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Norway’s Melting Glaciers Reveal Viking & Iron Age Finds

Melting glacial ice in Norway is revealing hundreds of Viking and other historical artifacts on the route of a long-lost ancient mountain pass.

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Researchers first discovered the lost pass – a well-used Viking trade route – in 2011 and have been uncovering well-preserved archaeological finds ever since.

But climate change is now causing the ice to melt at an increased rate and more and more artifacts which lay hidden for centuries have been found in recent months.

The scientists were involved in a race against time to find and recover them before they were damaged by exposure to the elements.

 The preservation of the objects emerging from the ice is just stunning”, says Espen Finstad,  one of the authors of a newly-published study and co-director of the Glacier Archaeology Programme.

“It is like they were lost a short time ago, not centuries or millennia ago.”

Tinderbox found at Lendbreen, Norway - photo Espen Finstad

Well-preserved tinderbox found at Lendbreen – photo Espen Finstad

The first of the finds from Lendbreen in central Norway are detailed in the study in the journal, Antiquity.

However, since the paper was submitted, the Lendbreen ice patch suffered what the researchers say was an ‘incredible melt’ in Autumn 2019.

Finds appeared on the surface of the ice, showing that the melt had reached ice layers not previously touched by melt.

The ice in the pass area was littered with horse dung.

Norway glacier melt - horse dung covers Lendbreen after the melt in autumn 2019 - photo Epsen Finstad

Horse dung covers Lendbreen in Autumn 2019 – photo Espen Finstad

Nearly all the remaining ice from the period when the pass was using had melted out.

“As glacial archaeologists, our dream discovery is a site where an ancient high mountain trail crossed non-moving ice,” said  Lars Pilø, another study author and co-director of the Glacier Archaeology Programme.

“On such sites, past travellers left behind lots of artifacts, frozen in time by the ice.

“These artifacts can tell us when people travelled, when travel was at its most intense, why people travelled across the mountains and even who the travellers were.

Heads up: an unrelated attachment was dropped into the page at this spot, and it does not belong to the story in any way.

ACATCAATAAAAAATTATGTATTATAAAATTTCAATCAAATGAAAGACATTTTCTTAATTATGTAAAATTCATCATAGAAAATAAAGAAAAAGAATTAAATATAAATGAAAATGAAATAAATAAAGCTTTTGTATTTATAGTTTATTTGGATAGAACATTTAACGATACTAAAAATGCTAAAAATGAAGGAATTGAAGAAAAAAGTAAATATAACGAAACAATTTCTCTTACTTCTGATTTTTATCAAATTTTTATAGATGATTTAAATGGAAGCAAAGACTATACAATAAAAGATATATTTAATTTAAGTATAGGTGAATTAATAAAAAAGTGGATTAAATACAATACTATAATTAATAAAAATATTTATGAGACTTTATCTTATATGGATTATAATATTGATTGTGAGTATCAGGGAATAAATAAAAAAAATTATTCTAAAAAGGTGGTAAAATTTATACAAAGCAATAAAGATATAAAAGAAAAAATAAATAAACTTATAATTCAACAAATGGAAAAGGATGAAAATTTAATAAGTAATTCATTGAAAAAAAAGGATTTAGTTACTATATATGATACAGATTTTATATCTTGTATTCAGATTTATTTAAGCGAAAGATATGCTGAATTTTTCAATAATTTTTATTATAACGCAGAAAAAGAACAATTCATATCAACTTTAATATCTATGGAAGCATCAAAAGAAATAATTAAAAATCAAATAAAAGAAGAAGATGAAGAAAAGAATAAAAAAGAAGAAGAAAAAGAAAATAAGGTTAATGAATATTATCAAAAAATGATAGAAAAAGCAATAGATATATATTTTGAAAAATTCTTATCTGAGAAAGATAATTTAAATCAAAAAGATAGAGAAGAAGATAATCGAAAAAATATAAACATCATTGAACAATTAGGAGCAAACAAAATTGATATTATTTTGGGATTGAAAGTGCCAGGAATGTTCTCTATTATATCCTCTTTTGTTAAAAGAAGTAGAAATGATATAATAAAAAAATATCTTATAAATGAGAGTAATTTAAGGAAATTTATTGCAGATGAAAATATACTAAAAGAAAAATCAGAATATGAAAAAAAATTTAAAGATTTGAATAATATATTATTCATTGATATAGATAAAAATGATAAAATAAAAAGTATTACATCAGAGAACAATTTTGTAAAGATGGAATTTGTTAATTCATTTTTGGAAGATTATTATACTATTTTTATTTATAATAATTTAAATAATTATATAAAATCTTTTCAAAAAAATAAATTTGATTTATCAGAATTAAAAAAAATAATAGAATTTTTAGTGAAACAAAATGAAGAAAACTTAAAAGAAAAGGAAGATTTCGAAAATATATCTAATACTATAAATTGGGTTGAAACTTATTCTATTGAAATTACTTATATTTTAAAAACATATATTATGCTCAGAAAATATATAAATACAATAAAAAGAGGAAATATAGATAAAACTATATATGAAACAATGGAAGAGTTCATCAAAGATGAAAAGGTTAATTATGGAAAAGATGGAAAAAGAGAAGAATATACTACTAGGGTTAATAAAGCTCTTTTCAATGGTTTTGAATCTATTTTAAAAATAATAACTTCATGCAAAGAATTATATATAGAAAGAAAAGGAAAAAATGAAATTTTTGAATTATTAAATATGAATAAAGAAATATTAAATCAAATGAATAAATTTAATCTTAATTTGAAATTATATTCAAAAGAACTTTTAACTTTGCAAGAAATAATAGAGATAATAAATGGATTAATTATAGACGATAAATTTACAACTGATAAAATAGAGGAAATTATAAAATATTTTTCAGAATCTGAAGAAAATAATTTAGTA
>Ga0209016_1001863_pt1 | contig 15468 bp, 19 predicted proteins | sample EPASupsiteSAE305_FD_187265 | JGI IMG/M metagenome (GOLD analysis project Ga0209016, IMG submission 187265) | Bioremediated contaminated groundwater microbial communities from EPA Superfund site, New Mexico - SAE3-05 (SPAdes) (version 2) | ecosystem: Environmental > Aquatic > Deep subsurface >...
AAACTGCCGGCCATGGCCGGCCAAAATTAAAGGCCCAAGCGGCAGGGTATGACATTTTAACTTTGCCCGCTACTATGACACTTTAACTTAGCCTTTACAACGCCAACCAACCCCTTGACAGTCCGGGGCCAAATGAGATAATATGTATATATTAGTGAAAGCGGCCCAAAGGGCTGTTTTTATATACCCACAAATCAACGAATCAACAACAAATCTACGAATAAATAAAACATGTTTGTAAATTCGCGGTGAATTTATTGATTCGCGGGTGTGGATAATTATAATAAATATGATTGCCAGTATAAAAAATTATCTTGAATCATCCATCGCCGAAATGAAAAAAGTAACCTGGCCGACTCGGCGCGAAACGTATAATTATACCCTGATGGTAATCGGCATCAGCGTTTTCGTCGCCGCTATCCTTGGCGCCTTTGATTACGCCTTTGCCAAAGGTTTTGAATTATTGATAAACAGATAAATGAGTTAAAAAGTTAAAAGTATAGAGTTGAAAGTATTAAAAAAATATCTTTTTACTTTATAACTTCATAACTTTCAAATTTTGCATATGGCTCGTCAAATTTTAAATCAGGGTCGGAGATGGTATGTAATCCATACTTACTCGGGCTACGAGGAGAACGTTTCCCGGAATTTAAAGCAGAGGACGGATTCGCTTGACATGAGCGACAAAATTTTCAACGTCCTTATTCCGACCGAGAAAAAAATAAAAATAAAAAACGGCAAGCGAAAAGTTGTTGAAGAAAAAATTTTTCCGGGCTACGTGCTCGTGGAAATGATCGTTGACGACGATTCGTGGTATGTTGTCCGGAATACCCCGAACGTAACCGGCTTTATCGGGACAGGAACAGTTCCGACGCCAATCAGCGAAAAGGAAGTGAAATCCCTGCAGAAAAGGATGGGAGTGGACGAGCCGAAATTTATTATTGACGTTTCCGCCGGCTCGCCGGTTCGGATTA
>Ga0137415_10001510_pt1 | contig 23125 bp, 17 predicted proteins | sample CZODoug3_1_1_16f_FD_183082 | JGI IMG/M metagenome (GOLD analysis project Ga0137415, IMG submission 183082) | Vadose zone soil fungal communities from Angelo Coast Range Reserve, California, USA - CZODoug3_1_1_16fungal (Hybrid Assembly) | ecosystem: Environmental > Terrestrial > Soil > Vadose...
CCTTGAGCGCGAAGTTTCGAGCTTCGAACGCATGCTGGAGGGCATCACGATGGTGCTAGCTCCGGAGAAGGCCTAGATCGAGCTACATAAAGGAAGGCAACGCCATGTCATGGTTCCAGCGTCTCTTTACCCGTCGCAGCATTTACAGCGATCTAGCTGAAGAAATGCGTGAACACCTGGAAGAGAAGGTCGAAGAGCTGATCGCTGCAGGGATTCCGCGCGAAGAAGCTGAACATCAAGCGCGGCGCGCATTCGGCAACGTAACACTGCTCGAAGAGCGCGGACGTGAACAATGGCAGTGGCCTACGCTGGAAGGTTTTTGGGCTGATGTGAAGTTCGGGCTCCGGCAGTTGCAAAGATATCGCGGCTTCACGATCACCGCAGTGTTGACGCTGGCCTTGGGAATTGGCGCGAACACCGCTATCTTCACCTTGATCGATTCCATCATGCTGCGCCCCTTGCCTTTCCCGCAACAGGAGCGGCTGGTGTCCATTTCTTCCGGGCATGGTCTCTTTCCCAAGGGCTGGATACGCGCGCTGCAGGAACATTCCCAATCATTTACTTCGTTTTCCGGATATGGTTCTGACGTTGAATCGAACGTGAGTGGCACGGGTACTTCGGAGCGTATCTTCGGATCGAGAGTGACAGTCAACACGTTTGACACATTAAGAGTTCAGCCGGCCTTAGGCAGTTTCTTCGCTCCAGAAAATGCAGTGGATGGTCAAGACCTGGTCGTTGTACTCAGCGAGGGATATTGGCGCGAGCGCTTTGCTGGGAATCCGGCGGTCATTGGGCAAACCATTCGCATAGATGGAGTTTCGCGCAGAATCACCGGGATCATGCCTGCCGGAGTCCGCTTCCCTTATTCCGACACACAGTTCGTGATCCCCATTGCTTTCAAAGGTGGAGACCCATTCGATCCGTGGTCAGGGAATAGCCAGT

“This information has great historical value.”

Carbon dating has been carried out on 60 of the finds.

It reveals the pass was in use by farmers and travellers for a thousand years, from the Nordic Iron Age, around AD 200-300, until it fell out of use after the Black Death in the 14th century.

However, most of the finds date from the period around AD 1000, during the Viking era.

One remarkable discovery, captured on film, was a very rare Viking mitten, made of different textiles.

The fieldwork was carried out on an area equivalent to 35 football fields but on a 30 degree slope of loose scree, bedrock and ice.

The researchers often worked in appalling weather conditions but say it was all worthwhile.

Norway glacier melt, Lendbreen basecamp August 2013

Lendbreen base camp during an August blizzard – photo Espen Finstad

“The results from the fieldwork have made it clear that we have indeed discovered a lost mountain pass – the dream site for glacial archaeologists,” said Lars Pilø.

“The lost mountain pass at Lendbreen is an incredible archaeological site.

“It has yielded hundreds of finds from ancient travellers, including clothing, dead packhorses and remains of sleds from the period AD 300-1500.

“It also has preserved cairns marking the route, and even a stone-built shelter in the pass area.”

Norway glacier melt find of horse cranium at Lendbreen - photo Espen Finstad

Elling Utvik Wammer with the skull of a packhorse – photo Espen Finstad

Lars Pilø by a cairn at Lendbreen - photo James H Barrett, University of Cambridge

Lars Pilø by a cairn at Lendbreen – photo James H Barrett, University of Cambridge

The mountain pass was probably used both for local traffic to and from summer farms at high elevations, and for long-distance travel and trade.

The find circumstances suggest that the route was mainly used in late winter and early summer, when the rough terrain was covered by snow. 

The most famous of the site’s finds is a complete Iron Age tunic dating from AD 300.

It is the oldest item of clothing discovered in Norway.

Tunic dating from AD 300 as found at Lendbreen, Norway - photo Espen Finstad

Tunic dating from AD 300 as found – photo Espen Finstad

Among other artifacts are horseshoes, a horse snowshoe, sledge fragments, a walking stick inscribed with runes, a distaff (a tool used in wool spinning) and a tinderbox.

Well-preserved horseshoe found at Lendbreen, Norway - photo Espen Finstad

Well-preserved horseshoe found at Lendbreen – photo Espen Finstad

Horse snowshoe found at Lendbreen, Norway - photo Espen Finstad

Horse snowshoe found at Lendbreen – photo Espen Finstad

Distaff found at Lendbreen, Norway - photo Espen Finstad

Distaff, as found at Lendbreen – photo Espen Finstad

The researchers say the 2019 ice melt probably was Lendbreen’s swansong, concerning finds from the mountain route.

But with climate change melting more ice in the high mountains, they are looking elsewhere.

Just after finishing work at Lendbreen in 2019, finds started melting out in a mountain pass further west on the ridge.

Just before the winter snow arrived putting a halt to work, they found an Iron Age shoe and a piece of leaf fodder.

“There will be more to come,” said Lars Pilø.

Crossing the ice: an Iron Age to medieval mountain pass at Lendbreen, Norway by Lars Pilø, Espen Finstad & James H. Barrett is published in Antiquity.

Researchers at Lendbreen, Norway - photo Johan Wildhagen, Palookaville

Researchers at Lendbreen, Norway – photo Johan Wildhagen, Palookaville

MAIN PHOTO by Johan Wildhagen, Palookaville

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